Proper implementation of labour laws and rights along with continued reforms in this sector are the keys to becoming eligible for the Generalised Scheme of Preferences+ (GSP+) scheme in the European market, experts and labour leaders say.
They recommend the government address several labour and human rights challenges to ensure smooth graduation from the LDC status because only changing provisions of the labour law is not enough to ensure human and labour rights at the workplace.
The recommendations came at a dialogue titled "EU's EBA & Prospect of GSP+ for Bangladesh: Addressing challenges related to Labour Laws and Rights". It was virtually arranged by the Centre for Policy Dialogue (CPD) on Wednesday.
Bangladeshi products will face an 8.7% tariff in the European Union (EU) market – the destination of 58% of the country's total exports – after the GSP facility is withdrawn following the country's graduation from the least developed country (LDC) status, which could reduce shipments by 5.7% every year.
Professor Mustafizur Rahman, a distinguished fellow at the CPD, moderated the event and said Bangladeshi products would face a significant tariff in the international market after LDC graduation in 2024 or 2026.
He emphasised ensuring labour laws and rights through social dialogues with all stakeholders concerned.
Mustafizur also noted that structural weaknesses and administrative challenges need special attention.
Khondaker Golam Moazzem, research director at CPD, presented the keynote and said Bangladesh has made a lot of progress – including amending laws and rules in terms of ensuring decent work in factories and eliminating child labour, especially in the garment sector – but has to overcome numerous legislative, structural and administrative challenges related to labour standards after LDC graduation.
"There is still a lot to be done in terms of implementing the laws, the inclusion of workplace harassment issues in the legal framework, addressing the forced labour issue properly, and overall monitoring and implementation of the framework of decent work to become eligible for the GSP+ scheme," he added.
Gaining access to the EU market under the GSP+ scheme requires Bangladesh to comply with 27 international conventions – 15 of which are related to human rights and labour standards of the International Labour Organisation (ILO) – and implement those without reservations.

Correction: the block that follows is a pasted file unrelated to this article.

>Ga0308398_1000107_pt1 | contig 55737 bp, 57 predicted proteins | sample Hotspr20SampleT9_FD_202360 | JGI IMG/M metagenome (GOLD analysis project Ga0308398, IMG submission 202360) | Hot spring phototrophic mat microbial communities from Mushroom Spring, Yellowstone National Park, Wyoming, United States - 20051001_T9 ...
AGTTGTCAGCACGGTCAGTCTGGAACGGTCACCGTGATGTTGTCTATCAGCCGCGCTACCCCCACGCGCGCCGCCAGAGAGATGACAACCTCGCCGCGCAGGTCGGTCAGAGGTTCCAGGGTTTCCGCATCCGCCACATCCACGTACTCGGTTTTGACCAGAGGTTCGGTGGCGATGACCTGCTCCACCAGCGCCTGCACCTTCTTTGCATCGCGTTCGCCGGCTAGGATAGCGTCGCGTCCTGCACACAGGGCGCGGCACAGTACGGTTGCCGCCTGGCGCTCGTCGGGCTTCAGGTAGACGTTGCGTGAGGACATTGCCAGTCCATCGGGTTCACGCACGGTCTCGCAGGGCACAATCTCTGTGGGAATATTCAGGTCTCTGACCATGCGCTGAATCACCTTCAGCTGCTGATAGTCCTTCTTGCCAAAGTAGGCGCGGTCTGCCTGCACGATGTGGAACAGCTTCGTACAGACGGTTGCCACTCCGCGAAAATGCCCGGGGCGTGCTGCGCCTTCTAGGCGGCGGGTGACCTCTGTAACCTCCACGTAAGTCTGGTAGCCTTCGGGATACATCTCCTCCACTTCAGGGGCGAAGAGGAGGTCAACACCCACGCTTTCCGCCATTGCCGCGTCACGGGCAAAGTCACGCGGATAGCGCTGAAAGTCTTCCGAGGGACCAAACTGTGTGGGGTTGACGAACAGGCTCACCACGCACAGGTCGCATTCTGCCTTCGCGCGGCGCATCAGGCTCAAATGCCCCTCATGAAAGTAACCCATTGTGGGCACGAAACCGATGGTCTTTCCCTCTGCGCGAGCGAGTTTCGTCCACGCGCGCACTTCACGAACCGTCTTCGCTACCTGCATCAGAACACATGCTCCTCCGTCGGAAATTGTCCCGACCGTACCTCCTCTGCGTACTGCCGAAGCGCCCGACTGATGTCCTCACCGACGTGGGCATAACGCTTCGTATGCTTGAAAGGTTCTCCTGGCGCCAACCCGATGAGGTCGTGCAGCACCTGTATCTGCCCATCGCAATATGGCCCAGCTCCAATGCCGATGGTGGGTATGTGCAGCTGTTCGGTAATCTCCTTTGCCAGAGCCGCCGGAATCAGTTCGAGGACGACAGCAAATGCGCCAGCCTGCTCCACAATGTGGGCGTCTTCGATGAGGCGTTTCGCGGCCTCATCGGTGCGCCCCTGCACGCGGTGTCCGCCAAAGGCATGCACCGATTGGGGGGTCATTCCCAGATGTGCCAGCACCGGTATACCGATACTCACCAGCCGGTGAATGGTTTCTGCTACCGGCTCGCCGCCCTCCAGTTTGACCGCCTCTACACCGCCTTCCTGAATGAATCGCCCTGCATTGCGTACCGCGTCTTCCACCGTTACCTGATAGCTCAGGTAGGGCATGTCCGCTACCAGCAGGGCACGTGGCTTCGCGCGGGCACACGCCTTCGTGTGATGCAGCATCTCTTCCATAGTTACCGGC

The EU has already suggested nine areas of actions, including amendments to labour-related laws, elimination of child labour, increasing the success rate of trade union registration, and combatting violence against workers, harassment, unfair labour practices and anti-trade union discrimination.
Rensje Teerink, ambassador of the EU delegation to Bangladesh, said Bangladesh should rebrand itself as a safe country that respects labour laws.
"This will not only ensure GSP+ benefits but also help in the overall development of workers."
Tuomo Poutiainen, ILO country director in Bangladesh, in his speech focused on increasing institutional capacity and emphasised continuing dialogues on labour law and rights.
Socialist Labour Front General Secretary Razequzzaman Ratan said the scope of formation of trade unions was not wide and this would create more crisis in productivity.
Freedom of trade unions should be enhanced without conflicting with workers' duties, he said.
Bangladesh Knitwear Manufacturers and Exporters Association's first Vice-President Mohammad Hatem said entrepreneurs had been implementing international standards without getting standard prices of products.
He said buyers need to ensure global prices that will help improve workers' livelihood and comply with global labour laws.
Bangladesh Trade Union Sangha Secretary General Chowdhury Ashiqul Alam said labour laws need to be developed in tandem with domestic and international stakeholders due to global connectivity while Bangladesh Garment Manufacturers and Exporters Association Vice-President Arshad Jamal Dipu argued that drafting of labour laws should be based on the domestic context.
Bellal Hossain Seikh, director at the Department of Labour under the labour ministry, said data on trade unions and dispute resolution would be available soon.